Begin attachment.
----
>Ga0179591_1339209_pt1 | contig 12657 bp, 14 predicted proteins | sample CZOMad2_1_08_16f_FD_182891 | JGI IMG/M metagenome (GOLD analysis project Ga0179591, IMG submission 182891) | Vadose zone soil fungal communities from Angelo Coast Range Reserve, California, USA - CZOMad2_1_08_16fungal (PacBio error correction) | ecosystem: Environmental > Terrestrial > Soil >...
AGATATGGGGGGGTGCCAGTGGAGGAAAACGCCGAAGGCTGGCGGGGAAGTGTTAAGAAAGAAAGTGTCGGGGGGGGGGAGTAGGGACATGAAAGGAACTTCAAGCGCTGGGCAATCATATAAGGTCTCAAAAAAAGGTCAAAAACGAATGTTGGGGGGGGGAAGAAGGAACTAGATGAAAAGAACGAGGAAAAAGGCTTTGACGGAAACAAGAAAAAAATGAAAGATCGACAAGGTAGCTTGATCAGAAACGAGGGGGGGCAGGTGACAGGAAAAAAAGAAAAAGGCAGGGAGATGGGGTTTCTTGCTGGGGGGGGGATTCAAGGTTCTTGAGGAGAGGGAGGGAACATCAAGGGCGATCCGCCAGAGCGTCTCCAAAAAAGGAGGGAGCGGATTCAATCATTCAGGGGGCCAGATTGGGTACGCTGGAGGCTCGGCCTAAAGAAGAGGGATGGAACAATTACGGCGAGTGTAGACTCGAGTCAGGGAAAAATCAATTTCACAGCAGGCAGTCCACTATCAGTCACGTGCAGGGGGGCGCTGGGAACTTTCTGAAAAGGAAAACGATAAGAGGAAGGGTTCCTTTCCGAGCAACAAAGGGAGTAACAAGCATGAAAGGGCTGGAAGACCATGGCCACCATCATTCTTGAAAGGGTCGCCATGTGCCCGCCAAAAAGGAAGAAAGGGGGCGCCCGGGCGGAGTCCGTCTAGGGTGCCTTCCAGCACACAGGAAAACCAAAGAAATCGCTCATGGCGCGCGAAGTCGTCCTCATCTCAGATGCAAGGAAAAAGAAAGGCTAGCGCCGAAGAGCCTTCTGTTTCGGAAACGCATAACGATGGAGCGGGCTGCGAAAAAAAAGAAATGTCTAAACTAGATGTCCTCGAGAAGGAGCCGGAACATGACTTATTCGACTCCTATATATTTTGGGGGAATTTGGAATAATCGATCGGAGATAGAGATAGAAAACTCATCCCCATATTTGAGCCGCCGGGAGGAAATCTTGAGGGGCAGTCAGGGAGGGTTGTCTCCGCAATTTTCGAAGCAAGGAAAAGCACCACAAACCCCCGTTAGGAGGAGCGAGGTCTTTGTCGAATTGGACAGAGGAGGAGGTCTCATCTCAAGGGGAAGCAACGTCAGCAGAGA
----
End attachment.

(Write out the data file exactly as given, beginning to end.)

>Ga0179591_1339209_pt1 | contig 12657 bp, 14 predicted proteins | sample CZOMad2_1_08_16f_FD_182891 | JGI IMG/M metagenome (GOLD analysis project Ga0179591, IMG submission 182891) | Vadose zone soil fungal communities from Angelo Coast Range Reserve, California, USA - CZOMad2_1_08_16fungal (PacBio error correction) | ecosystem: Environmental > Terrestrial > Soil >...
AGATATGGGGGGGTGCCAGTGGAGGAAAACGCCGAAGGCTGGCGGGGAAGTGTTAAGAAAGAAAGTGTCGGGGGGGGGGAGTAGGGACATGAAAGGAACTTCAAGCGCTGGGCAATCATATAAGGTCTCAAAAAAAGGTCAAAAACGAATGTTGGGGGGGGGAAGAAGGAACTAGATGAAAAGAACGAGGAAAAAGGCTTTGACGGAAACAAGAAAAAAATGAAAGATCGACAAGGTAGCTTGATCAGAAACGAGGGGGGGCAGGTGACAGGAAAAAAAGAAAAAGGCAGGGAGATGGGGTTTCTTGCTGGGGGGGGGATTCAAGGTTCTTGAGGAGAGGGAGGGAACATCAAGGGCGATCCGCCAGAGCGTCTCCAAAAAAGGAGGGAGCGGATTCAATCATTCAGGGGGCCAGATTGGGTACGCTGGAGGCTCGGCCTAAAGAAGAGGGATGGAACAATTACGGCGAGTGTAGACTCGAGTCAGGGAAAAATCAATTTCACAGCAGGCAGTCCACTATCAGTCACGTGCAGGGGGGCGCTGGGAACTTTCTGAAAAGGAAAACGATAAGAGGAAGGGTTCCTTTCCGAGCAACAAAGGGAGTAACAAGCATGAAAGGGCTGGAAGACCATGGCCACCATCATTCTTGAAAGGGTCGCCATGTGCCCGCCAAAAAGGAAGAAAGGGGGCGCCCGGGCGGAGTCCGTCTAGGGTGCCTTCCAGCACACAGGAAAACCAAAGAAATCGCTCATGGCGCGCGAAGTCGTCCTCATCTCAGATGCAAGGAAAAAGAAAGGCTAGCGCCGAAGAGCCTTCTGTTTCGGAAACGCATAACGATGGAGCGGGCTGCGAAAAAAAAGAAATGTCTAAACTAGATGTCCTCGAGAAGGAGCCGGAACATGACTTATTCGACTCCTATATATTTTGGGGGAATTTGGAATAATCGATCGGAGATAGAGATAGAAAACTCATCCCCATATTTGAGCCGCCGGGAGGAAATCTTGAGGGGCAGTCAGGGAGGGTTGTCTCCGCAATTTTCGAAGCAAGGAAAAGCACCACAAACCCCCGTTAGGAGGAGCGAGGTCTTTGTCGAATTGGACAGAGGAGGAGGTCTCATCTCAAGGGGAAGCAACGTCAGCAGAGA